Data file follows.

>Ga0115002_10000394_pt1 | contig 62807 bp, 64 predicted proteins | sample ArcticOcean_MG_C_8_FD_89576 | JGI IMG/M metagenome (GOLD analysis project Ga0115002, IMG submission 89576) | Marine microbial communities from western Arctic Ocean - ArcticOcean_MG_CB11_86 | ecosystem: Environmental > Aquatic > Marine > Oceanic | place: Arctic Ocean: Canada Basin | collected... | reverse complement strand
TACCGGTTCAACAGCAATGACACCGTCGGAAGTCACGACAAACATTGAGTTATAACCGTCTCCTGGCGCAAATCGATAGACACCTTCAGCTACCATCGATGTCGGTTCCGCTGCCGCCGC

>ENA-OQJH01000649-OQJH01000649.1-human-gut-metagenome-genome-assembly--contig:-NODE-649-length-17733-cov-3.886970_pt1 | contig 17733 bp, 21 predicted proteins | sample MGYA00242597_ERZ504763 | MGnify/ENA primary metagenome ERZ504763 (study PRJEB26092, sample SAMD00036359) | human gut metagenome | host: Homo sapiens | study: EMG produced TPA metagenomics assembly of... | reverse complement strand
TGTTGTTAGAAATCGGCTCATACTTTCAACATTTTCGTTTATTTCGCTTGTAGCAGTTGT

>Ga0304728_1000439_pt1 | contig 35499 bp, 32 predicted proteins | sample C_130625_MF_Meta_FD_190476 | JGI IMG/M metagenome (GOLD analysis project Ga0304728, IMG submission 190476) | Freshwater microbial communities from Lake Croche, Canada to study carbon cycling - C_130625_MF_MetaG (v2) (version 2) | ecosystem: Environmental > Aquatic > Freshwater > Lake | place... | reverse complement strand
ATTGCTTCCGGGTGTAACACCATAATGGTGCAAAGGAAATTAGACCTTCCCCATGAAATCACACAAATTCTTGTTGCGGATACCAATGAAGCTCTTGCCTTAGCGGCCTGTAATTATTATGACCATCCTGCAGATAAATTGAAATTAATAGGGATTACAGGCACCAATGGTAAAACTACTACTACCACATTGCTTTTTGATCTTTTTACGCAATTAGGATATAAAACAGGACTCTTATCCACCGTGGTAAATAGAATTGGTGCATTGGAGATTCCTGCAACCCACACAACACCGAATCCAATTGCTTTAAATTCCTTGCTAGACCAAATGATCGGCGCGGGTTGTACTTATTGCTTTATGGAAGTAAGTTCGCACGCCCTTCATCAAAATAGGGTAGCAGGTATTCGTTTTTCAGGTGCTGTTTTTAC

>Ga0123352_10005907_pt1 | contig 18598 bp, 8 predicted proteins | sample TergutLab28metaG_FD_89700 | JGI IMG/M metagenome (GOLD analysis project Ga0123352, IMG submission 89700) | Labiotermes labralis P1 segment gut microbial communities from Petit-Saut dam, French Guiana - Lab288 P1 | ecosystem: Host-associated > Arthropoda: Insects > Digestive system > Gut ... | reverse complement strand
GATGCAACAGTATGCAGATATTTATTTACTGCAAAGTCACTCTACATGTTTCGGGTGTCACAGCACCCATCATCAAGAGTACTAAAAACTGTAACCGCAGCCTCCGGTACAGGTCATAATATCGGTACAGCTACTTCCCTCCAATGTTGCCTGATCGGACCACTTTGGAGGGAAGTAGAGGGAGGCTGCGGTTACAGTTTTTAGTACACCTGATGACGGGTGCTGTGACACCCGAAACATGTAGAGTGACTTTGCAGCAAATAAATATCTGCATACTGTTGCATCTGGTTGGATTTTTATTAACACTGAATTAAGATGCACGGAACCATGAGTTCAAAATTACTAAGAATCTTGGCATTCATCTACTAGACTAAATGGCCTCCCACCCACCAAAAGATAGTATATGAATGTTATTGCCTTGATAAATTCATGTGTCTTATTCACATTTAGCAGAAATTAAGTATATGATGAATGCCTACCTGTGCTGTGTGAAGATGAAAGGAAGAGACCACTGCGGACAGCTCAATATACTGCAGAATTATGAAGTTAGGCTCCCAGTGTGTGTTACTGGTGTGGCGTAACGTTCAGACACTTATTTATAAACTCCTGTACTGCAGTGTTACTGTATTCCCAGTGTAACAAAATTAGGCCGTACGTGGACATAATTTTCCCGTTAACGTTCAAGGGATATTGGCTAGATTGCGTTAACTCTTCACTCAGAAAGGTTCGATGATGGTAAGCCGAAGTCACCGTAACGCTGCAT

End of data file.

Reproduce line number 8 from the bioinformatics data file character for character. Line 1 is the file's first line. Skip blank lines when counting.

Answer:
GATGCAACAGTATGCAGATATTTATTTACTGCAAAGTCACTCTACATGTTTCGGGTGTCACAGCACCCATCATCAAGAGTACTAAAAACTGTAACCGCAGCCTCCGGTACAGGTCATAATATCGGTACAGCTACTTCCCTCCAATGTTGCCTGATCGGACCACTTTGGAGGGAAGTAGAGGGAGGCTGCGGTTACAGTTTTTAGTACACCTGATGACGGGTGCTGTGACACCCGAAACATGTAGAGTGACTTTGCAGCAAATAAATATCTGCATACTGTTGCATCTGGTTGGATTTTTATTAACACTGAATTAAGATGCACGGAACCATGAGTTCAAAATTACTAAGAATCTTGGCATTCATCTACTAGACTAAATGGCCTCCCACCCACCAAAAGATAGTATATGAATGTTATTGCCTTGATAAATTCATGTGTCTTATTCACATTTAGCAGAAATTAAGTATATGATGAATGCCTACCTGTGCTGTGTGAAGATGAAAGGAAGAGACCACTGCGGACAGCTCAATATACTGCAGAATTATGAAGTTAGGCTCCCAGTGTGTGTTACTGGTGTGGCGTAACGTTCAGACACTTATTTATAAACTCCTGTACTGCAGTGTTACTGTATTCCCAGTGTAACAAAATTAGGCCGTACGTGGACATAATTTTCCCGTTAACGTTCAAGGGATATTGGCTAGATTGCGTTAACTCTTCACTCAGAAAGGTTCGATGATGGTAAGCCGAAGTCACCGTAACGCTGCAT